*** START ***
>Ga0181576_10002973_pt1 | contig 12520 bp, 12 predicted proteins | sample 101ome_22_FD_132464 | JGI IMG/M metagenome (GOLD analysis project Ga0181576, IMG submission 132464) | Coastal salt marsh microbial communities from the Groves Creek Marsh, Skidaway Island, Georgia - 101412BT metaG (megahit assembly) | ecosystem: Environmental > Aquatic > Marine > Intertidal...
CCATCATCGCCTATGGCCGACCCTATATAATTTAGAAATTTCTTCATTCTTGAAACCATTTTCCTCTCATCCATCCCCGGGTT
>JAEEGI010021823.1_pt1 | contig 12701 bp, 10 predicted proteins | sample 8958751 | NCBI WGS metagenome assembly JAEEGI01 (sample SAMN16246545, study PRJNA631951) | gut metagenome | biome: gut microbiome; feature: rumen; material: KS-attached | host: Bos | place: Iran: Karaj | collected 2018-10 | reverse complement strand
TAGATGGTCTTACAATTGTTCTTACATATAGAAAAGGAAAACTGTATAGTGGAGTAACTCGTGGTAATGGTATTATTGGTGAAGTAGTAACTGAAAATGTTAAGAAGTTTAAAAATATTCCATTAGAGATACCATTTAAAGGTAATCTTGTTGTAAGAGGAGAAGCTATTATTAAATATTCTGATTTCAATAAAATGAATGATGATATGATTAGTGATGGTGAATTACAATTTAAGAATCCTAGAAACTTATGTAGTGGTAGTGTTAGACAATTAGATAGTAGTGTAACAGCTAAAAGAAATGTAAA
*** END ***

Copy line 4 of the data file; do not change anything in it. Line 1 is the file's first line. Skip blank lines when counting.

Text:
TAGATGGTCTTACAATTGTTCTTACATATAGAAAAGGAAAACTGTATAGTGGAGTAACTCGTGGTAATGGTATTATTGGTGAAGTAGTAACTGAAAATGTTAAGAAGTTTAAAAATATTCCATTAGAGATACCATTTAAAGGTAATCTTGTTGTAAGAGGAGAAGCTATTATTAAATATTCTGATTTCAATAAAATGAATGATGATATGATTAGTGATGGTGAATTACAATTTAAGAATCCTAGAAACTTATGTAGTGGTAGTGTTAGACAATTAGATAGTAGTGTAACAGCTAAAAGAAATGTAAA